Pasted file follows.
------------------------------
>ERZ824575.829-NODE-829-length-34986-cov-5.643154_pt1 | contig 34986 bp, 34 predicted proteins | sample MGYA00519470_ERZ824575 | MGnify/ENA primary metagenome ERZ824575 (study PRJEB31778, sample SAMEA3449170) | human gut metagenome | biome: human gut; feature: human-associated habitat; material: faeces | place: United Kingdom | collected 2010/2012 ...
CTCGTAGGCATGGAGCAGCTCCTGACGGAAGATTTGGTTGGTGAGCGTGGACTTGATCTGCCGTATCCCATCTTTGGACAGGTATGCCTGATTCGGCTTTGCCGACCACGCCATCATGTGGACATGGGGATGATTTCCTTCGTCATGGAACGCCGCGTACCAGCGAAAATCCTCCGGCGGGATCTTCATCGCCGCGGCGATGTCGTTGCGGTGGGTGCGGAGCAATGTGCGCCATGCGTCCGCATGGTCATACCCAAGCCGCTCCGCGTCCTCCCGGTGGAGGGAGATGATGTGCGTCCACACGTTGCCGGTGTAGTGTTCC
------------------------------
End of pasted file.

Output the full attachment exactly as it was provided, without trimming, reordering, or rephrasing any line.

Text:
>ERZ824575.829-NODE-829-length-34986-cov-5.643154_pt1 | contig 34986 bp, 34 predicted proteins | sample MGYA00519470_ERZ824575 | MGnify/ENA primary metagenome ERZ824575 (study PRJEB31778, sample SAMEA3449170) | human gut metagenome | biome: human gut; feature: human-associated habitat; material: faeces | place: United Kingdom | collected 2010/2012 ...
CTCGTAGGCATGGAGCAGCTCCTGACGGAAGATTTGGTTGGTGAGCGTGGACTTGATCTGCCGTATCCCATCTTTGGACAGGTATGCCTGATTCGGCTTTGCCGACCACGCCATCATGTGGACATGGGGATGATTTCCTTCGTCATGGAACGCCGCGTACCAGCGAAAATCCTCCGGCGGGATCTTCATCGCCGCGGCGATGTCGTTGCGGTGGGTGCGGAGCAATGTGCGCCATGCGTCCGCATGGTCATACCCAAGCCGCTCCGCGTCCTCCCGGTGGAGGGAGATGATGTGCGTCCACACGTTGCCGGTGTAGTGTTCC